There are a few possible reasons...One, is that a major shareholder could be selling out. For example, if a stock is trading at say $48.75 and a large shareholder wants to sell. He or she would often give their broker the following order: ‘Whenever the stock goes up to $50, sell as much as you can of my holding’. So a big sell order hits the market every time the stock trades at $50.
The reason why a big sell order is often done like that, is because if all of the shares were sold in one trade, it would push the price down against the seller. Let’s say the large shareholder in the above example, told his or her stockbroker to sell their entire holding ‘at best’, (also known as ‘at market’), the broker might only get something like $47.90 per share. The reason being that the $48.75 bid price you see on the screen is only available for a limited number of shares, maybe 1,000 or so. A sell order for 10,000 shares would be placed by the broker with a market maker, who would then bid a lower price for that quantity (and gradually offload these on the market during the remainder of the day, at a higher price if possible).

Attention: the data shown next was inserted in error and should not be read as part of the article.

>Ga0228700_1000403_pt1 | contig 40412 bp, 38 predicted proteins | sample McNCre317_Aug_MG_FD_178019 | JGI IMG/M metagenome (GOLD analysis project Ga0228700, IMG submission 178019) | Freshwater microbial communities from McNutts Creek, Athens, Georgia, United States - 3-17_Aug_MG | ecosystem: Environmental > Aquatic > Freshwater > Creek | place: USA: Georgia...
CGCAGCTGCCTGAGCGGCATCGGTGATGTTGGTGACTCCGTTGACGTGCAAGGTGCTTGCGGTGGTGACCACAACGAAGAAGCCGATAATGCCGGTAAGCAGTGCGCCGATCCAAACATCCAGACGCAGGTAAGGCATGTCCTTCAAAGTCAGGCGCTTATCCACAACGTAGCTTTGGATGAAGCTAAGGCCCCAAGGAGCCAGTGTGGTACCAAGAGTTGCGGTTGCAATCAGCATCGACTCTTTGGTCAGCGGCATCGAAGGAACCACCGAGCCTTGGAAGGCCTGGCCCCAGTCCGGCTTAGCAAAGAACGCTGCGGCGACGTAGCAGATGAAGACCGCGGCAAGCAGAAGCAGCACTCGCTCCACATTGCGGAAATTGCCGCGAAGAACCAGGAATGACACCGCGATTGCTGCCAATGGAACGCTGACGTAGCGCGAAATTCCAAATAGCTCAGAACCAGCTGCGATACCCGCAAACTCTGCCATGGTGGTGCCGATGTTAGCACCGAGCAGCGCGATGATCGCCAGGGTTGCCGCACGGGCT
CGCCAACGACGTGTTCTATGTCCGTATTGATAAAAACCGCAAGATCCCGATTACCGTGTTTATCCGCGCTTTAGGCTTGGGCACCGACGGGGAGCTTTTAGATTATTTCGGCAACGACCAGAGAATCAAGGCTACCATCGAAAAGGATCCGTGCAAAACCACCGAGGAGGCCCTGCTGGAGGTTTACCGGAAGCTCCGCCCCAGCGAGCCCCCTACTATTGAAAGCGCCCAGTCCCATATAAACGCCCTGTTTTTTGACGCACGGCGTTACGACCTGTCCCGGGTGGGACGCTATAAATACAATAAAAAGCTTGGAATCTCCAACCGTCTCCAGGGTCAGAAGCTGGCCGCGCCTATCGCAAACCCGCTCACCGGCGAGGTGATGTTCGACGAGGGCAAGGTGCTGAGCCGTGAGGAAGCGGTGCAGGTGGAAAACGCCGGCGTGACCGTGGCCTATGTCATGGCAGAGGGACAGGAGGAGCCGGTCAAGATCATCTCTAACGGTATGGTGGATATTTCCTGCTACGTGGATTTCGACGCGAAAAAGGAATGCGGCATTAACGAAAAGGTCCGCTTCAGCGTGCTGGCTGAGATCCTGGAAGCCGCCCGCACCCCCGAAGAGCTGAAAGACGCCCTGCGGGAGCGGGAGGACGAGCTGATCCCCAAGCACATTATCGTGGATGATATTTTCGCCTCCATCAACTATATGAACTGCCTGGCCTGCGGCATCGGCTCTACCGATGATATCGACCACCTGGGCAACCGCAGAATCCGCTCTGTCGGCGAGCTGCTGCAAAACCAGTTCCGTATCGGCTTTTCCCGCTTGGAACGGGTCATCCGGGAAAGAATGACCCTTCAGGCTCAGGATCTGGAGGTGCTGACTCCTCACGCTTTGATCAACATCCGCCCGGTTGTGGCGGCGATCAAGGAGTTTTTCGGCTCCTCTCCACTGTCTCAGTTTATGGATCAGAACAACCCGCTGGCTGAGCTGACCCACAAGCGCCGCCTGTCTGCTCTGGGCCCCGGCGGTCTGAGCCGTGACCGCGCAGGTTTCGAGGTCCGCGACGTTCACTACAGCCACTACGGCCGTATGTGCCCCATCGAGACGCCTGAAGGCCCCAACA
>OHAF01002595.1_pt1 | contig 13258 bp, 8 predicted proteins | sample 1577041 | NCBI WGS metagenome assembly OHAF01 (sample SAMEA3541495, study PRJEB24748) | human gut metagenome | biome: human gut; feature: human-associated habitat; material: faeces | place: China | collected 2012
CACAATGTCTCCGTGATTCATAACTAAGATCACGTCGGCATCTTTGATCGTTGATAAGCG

And what are the other reasons?
The other principal reason is investor psychology. Investors have an obsession with even numbers. For example, if a stock is trading at $85, many investors will say to themselves: ‘I will sell it if it reaches $100.’ So there will be a very large amount of stock for sale at $100, but very little stock for sale at $99, $101, $102 etc. Therefore if the stock trades at $101, it means that all of the sell orders at $100 have been taken out. There is very little stock offered for sale at $101, $102, $103 etc and
the share price then climbs rapidly when it has broken through the $100 level...
But surely that is irrational! Why would someone sell just because the price reaches $100?